The Lions celebrated their return to Super Rugby after a year in the wilderness with one of their best seasons ever. In addition to finishing fourth in the South African conference, the men from Johannesburg also won seven games – the same number as the Stormers and Bulls, who both have resources that far outstrip a team that has been a perennial poor relation. Well, we say ‘has’ – this summer the Lions announced a partnership with Emirates Airlines that includes title, shirt and stadium naming rights, and will allow the Emirates Lions to compete on more level terms with their more high-profile rivals. 

A new era at Ellis Park, sorry, ‘Emirates Airlines Park’ then, and with it two new shirts from Canterbury, both of which proudly display the franchise’s game-changing new sponsor on the front.

Before we continue, it’s worth observing that these shirts aren’t supplied by Canterbury in the way that most of the other teams that we review here. These shirts are supplied by Canterbury Teamwear – basically they’re produced to order like any semi-pro or even amateur club would. The Lions pick a design template from Canterbury’s catalogue, and the company’s South African arm then produces the shirt with all the relevant sponsors and badges, and sends them to the club.

So next time you criticise Canterbury for ‘recycling an old template’ with shirts such as these, try to remember that the client picks the template, and they obviously like it. That’s certainly the case with the Lions, who obviously like this 2007-era template, as it’s pretty much identical to what they used last year. It’s a design that looks much better with the more modern ‘Loop 21’ collar in use here. It still does look a little dated, but if 2007 was a happy time for you (and if you’re a South African rugby fan, it probably was…) then maybe a bit of ’07 nostalgia is no bad thing,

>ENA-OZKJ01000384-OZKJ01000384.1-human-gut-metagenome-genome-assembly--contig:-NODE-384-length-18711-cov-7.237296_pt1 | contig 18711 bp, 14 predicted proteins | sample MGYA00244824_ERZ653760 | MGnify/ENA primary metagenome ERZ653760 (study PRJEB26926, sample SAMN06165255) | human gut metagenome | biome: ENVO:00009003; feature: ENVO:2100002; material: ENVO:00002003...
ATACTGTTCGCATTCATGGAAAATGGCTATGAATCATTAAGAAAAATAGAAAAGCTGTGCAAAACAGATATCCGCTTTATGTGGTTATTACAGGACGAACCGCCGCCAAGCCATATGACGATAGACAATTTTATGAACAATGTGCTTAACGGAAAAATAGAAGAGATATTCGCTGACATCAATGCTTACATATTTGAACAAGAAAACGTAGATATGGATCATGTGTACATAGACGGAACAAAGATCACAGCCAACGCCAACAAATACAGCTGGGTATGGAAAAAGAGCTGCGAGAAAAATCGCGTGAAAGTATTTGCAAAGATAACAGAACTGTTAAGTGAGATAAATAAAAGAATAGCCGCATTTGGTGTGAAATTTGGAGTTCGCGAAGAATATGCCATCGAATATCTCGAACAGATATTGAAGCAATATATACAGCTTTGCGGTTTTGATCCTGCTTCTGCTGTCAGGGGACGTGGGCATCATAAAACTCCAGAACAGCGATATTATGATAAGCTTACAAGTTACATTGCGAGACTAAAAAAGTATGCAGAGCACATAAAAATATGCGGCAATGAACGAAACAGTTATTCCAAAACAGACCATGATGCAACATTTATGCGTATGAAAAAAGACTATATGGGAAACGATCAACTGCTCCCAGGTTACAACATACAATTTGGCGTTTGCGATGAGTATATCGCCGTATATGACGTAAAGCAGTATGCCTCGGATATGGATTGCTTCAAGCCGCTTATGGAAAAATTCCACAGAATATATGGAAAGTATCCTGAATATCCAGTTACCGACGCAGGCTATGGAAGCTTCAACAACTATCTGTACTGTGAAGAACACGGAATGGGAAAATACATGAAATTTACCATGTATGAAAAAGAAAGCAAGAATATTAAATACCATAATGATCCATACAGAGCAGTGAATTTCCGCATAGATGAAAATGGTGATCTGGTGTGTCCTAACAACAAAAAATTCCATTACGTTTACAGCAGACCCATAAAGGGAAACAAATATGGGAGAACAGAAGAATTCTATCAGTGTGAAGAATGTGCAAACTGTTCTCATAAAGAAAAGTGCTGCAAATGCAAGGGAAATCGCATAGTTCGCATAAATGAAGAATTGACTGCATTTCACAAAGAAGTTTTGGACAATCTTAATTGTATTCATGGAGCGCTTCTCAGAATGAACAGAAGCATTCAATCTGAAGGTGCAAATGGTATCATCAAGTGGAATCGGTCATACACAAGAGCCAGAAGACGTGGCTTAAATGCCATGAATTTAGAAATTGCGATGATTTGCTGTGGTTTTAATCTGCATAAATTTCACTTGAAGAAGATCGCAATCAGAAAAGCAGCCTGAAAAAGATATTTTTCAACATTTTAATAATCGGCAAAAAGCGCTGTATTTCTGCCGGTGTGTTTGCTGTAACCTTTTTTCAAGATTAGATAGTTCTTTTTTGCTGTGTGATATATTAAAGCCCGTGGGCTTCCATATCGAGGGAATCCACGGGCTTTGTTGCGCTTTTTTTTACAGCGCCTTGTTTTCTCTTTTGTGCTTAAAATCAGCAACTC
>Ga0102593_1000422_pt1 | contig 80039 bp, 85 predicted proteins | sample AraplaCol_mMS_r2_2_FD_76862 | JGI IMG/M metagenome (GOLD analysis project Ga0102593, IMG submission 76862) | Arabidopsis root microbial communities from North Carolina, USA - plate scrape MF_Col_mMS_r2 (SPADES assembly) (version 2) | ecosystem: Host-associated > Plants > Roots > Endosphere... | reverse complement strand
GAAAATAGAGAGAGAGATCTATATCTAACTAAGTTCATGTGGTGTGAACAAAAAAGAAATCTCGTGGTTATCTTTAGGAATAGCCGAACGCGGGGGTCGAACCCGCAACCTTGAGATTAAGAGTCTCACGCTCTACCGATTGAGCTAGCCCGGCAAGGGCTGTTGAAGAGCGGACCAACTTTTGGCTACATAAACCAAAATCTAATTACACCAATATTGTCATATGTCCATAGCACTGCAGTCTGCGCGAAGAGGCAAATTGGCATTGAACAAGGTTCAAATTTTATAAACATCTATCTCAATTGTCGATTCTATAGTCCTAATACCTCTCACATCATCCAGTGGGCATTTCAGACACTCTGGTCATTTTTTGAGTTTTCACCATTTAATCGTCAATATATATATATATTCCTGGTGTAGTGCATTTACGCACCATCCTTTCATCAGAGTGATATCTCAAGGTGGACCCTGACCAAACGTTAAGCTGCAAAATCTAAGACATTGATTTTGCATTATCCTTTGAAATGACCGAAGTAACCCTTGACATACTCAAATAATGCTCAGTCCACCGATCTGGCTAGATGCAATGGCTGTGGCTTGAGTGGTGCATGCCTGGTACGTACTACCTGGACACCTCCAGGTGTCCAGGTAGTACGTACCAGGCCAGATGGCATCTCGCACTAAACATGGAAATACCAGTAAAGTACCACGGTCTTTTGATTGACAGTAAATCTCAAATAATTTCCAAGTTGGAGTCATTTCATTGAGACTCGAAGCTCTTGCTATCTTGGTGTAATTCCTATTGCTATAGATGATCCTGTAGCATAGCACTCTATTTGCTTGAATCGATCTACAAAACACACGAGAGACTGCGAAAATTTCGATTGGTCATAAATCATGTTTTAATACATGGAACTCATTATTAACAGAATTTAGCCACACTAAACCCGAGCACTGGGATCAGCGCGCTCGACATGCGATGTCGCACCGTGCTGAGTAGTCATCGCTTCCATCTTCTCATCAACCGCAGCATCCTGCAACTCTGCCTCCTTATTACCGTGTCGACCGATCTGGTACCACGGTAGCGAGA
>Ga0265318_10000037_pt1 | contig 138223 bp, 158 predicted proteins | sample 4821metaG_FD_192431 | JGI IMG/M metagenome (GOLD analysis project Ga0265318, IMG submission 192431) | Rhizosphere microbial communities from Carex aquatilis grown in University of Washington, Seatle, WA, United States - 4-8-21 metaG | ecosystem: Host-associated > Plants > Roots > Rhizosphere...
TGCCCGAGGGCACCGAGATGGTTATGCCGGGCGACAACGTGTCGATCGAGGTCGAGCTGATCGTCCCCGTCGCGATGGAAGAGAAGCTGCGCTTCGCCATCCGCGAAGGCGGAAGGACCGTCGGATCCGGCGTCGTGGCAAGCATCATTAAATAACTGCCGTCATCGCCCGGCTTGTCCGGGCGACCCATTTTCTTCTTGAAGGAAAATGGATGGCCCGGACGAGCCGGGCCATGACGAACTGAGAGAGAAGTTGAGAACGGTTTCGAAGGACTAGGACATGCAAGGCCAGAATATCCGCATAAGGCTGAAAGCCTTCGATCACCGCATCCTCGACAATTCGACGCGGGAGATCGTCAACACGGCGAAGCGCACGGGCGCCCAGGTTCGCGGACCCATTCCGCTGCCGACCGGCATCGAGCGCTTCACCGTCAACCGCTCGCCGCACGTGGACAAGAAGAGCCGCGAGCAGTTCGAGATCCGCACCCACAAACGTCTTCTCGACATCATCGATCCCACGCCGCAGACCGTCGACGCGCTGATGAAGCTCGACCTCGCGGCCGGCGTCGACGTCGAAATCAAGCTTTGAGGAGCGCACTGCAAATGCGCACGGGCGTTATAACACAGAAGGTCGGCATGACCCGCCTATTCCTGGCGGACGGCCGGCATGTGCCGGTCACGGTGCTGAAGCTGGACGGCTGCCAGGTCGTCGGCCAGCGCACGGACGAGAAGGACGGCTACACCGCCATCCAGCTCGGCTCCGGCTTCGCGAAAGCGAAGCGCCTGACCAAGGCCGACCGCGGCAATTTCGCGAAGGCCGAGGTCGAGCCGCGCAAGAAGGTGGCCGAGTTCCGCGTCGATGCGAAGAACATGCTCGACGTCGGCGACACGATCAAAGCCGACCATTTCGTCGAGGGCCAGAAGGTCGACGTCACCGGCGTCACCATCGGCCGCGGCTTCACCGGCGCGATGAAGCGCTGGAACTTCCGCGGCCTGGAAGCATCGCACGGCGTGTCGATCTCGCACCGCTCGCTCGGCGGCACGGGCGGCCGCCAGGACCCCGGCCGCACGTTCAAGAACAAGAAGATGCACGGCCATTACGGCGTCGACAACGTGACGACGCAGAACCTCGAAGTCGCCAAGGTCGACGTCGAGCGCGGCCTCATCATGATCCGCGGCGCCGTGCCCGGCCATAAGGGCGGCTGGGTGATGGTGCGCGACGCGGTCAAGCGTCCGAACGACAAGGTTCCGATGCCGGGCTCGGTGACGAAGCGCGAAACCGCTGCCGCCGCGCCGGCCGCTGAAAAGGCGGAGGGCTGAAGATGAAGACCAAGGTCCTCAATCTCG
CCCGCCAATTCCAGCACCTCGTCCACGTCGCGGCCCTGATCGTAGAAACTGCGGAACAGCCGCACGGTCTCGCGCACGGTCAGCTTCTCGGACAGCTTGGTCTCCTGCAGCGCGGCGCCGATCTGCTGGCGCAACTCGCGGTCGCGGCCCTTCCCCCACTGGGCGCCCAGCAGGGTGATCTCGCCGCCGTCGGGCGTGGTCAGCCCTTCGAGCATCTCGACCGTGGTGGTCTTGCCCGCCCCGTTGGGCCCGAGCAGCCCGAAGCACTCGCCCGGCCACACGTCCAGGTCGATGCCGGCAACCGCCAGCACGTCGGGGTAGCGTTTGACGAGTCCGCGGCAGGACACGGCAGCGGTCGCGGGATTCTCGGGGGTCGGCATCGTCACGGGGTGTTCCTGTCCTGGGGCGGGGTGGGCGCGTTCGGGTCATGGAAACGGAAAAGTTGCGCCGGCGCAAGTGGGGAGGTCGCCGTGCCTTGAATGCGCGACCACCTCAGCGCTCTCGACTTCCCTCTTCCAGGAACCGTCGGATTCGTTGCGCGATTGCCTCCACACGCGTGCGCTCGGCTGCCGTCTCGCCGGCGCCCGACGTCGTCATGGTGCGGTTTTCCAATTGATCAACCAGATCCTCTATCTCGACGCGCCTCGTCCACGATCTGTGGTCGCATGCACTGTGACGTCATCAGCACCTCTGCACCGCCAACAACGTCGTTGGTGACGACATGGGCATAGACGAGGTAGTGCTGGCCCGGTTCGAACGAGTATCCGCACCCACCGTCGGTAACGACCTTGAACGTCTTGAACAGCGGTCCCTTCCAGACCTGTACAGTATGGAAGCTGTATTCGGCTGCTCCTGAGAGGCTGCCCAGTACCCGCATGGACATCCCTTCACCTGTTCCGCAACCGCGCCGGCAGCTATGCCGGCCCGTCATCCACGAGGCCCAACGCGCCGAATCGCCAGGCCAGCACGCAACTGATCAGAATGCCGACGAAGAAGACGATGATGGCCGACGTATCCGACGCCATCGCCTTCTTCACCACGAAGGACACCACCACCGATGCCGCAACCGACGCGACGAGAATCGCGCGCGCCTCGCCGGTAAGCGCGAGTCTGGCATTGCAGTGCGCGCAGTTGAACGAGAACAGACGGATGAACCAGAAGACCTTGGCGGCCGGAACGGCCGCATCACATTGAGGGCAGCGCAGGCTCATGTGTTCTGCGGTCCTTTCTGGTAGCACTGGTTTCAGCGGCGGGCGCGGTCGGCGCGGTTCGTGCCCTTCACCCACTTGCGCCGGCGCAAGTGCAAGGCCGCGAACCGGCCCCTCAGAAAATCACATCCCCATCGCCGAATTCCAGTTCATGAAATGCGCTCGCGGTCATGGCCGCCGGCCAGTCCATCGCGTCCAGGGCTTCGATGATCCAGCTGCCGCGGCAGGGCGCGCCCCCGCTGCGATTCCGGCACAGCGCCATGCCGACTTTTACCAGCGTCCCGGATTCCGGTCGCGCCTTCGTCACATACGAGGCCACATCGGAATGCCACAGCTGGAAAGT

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Like last year, the Lions have opted for the slightly unusual sartorial choice on the back of the shirt, opting for a large white panel on the rear of the shirt for the numbers. Honestly, we weren’t keen on it last year, and we’re not keen here either. It just looks a bit tacky, in the way that off-the-peg catalogue kits can do sometimes – plain red would have been much better.

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The alternate shirt is, at time of writing, more theoretical than anything else. The Lions haven’t actually taken delivery of the jerseys yet, so all we have to go on is this artist’s impression. What it appears to be though, is a perfectly nice, if slightly boring swap of red for black.

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Round the back, we again have the large white panel, but we think it actually looks okay here – black and white work much better than red, white and black, and while it’s a little monochromatic, there’s nothing offensive about this shirt… like the home shirt it’s just a little dated, and just a little… eh…

Both of these shirts leave us a little cold then, and that’s perhaps because using a design template that’s eight years old as the basis for your brand new shirt is always going to produce a resounding ‘meh’ from keen shirt obsessives. If the money and profile brought in by the new Emirates deal is reflected by results and recruitment of the pitch however, we doubt the Lions will have to buy their kits off the peg for too much longer – here’s hoping for something a little more unique next year.

SHIT/GOOD RATING: An oldie, but a boringly goodie




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